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Famed NBA star, civil rights activist makes an impact in Walla Walla in 1980 | Community

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A famous athlete got here to Walla Walla as featured speaker on the Blue Mountain Sports Awards on April 2, 1980, at Cordiner Hall on the Whitman College campus.

“In your lives do the perfect you may to be pleased,” said legend Bill Russell during his speech.

A Walla Walla Union-Bulletin ad on March 31, 1980, stated that “During his basketball profession, Russell modified the sort of play but he isn’t ‘only a basketball player.’ He’s an interesting, complicated, opinionated, thoughtful, funny and sometimes profound man.”

At the moment he had authored two books, “Go Up for Glory” and “Second Wind.” He was also a CBS sports commentator and a daily columnist with The Seattle Times.

About 800 people attended the fourth annual Blue Mountain Sports Awards evening, sponsored by the U-B and Walla Walla Booster Club, former Sports Editor Skip Nichols reported within the U-B on April 3, 1980.

“I normally avoid athletic banquets or ceremonies because most of them neglect crucial thing in athletics: Humanity. Athletics is humanity. Seek advice from me about statistics and it becomes very boring. But tell me a couple of player’s humanity and it’s value listening to,” Russell said in his opening remarks.

“You’re sure together tonight,” he told the audience. “You’re here discussing something that is significant to all of you. Something you’re all involved with. Something you may relate to and, better of all, something each of you may be ok with.”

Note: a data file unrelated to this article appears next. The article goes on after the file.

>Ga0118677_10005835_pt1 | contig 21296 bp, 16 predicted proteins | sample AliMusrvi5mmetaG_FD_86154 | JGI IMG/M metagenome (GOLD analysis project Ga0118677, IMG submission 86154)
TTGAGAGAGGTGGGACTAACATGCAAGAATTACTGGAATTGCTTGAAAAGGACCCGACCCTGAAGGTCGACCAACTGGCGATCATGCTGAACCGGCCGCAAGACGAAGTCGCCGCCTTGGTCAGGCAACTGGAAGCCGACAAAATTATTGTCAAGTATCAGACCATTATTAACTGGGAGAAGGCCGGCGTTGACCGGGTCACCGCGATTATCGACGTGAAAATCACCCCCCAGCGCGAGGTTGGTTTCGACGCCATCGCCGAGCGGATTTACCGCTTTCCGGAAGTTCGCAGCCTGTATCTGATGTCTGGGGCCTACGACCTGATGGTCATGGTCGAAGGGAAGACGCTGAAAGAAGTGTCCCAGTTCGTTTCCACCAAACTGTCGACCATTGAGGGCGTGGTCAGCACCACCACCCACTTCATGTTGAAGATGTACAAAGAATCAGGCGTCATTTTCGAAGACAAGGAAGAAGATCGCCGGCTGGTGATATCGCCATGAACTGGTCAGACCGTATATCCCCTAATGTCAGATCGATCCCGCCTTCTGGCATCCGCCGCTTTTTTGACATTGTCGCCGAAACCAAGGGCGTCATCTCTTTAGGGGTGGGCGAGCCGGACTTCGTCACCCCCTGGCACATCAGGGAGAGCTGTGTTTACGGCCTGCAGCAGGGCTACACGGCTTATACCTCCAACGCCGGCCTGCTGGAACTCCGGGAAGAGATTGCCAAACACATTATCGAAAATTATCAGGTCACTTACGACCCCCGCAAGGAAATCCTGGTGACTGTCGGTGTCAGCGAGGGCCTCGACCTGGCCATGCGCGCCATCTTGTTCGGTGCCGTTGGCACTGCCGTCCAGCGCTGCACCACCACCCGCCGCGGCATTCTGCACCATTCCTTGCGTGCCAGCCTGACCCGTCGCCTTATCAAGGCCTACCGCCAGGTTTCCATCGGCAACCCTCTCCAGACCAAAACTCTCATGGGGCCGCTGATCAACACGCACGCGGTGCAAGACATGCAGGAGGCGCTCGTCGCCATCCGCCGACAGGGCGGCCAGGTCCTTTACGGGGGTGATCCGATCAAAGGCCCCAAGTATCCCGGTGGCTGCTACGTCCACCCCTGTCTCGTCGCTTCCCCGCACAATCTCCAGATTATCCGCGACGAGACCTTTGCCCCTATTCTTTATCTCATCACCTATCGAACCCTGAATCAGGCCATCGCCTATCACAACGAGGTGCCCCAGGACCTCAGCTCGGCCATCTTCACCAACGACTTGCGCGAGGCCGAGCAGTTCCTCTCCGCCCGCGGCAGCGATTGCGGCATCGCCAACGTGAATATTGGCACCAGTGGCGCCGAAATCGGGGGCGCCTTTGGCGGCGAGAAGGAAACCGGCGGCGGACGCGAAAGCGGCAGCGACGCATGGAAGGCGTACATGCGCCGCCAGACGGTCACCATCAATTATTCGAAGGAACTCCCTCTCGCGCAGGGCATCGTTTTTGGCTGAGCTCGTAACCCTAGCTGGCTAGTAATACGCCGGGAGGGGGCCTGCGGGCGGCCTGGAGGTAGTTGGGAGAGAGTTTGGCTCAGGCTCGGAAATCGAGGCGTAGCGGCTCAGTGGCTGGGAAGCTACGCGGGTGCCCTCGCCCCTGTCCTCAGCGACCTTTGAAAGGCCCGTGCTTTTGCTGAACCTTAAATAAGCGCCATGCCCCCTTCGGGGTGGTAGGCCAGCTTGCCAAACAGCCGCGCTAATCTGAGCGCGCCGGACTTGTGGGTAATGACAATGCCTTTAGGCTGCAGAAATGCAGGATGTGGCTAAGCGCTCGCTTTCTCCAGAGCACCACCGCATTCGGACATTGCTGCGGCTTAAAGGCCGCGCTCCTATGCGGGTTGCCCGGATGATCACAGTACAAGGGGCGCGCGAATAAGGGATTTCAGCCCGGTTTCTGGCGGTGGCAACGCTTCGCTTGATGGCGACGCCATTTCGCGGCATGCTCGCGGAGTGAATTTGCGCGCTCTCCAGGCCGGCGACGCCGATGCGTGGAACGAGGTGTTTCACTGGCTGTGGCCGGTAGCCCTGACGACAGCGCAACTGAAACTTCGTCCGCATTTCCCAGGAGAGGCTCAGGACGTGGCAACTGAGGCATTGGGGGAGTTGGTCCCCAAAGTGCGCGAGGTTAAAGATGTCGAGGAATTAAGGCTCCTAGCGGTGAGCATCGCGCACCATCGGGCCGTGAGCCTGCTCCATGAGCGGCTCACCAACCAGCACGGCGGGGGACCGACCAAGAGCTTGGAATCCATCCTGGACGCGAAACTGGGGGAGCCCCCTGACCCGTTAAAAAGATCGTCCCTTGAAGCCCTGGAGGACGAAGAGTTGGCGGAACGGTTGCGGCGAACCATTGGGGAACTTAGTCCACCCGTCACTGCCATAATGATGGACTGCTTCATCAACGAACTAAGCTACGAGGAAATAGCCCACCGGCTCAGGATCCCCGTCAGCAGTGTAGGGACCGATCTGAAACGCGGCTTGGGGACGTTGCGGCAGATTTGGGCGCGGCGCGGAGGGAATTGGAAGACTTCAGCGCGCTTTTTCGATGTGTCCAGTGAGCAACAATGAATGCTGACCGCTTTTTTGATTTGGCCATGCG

He said, “These young men and girls (on the awards ceremony) succeeded in a seek for excellence.”

He said that seek for excellence occurs when “every individual is accountable for his own motion and tries to be the perfect he possibly can. They’re individuals who were willing to pay the worth.”

Also on the evening’s slate of guests were Seattle Seahawks wide receiver Steve Largent, linebacker Michael Jackson and fullback Dan Doornink.

Before Russell’s death at age 88 on July 31, 2022, in Mercer Island, Wash., he was a pleased man who worked hard in his satisfying careers and passions.

He was a two-time All-American with the University of San Francisco basketball team that won 55 straight games and the NCAA championship two years running. He was on the 1956 Olympic basketball team that brought home the gold medal.

While a middle with the Boston Celtics, his NBA team won 11 championships in 13 years. He was voted Most Beneficial Player within the NBA five times in his profession. He continued as a player-coach with the Boston Celtics from 1966-1969 and was Seattle Supersonics coach and general manager from 1973-1977.

He was a trailblazer as the primary black NBA head coach, CNN reported.

Also a number one civil rights activist, he marched beside Martin Luther King Jr. and was present for King’s “I Have a Dream” speech on Aug. 28, 1963, on the Lincoln Memorial in Washington, D.C.

He withstood taunts and abuse to uphold his beliefs and principles.

Former President Barack Obama told CNN, “For many years, Bill endured insults and vandalism, but never let it stop him from speaking up for what’s right. I learned a lot from the way in which he played, the way in which he coached, and the way in which he lived his life.”

Annie Charnley Eveland is retired from the Union-Bulletin as a 42-year newspaper editor, columnist and journalist. A contract author, she produces the Etcetera column within the U-B. Send news with contact name and daytime phone number to acereporter1979@gmail.com or call 509-386-7369.

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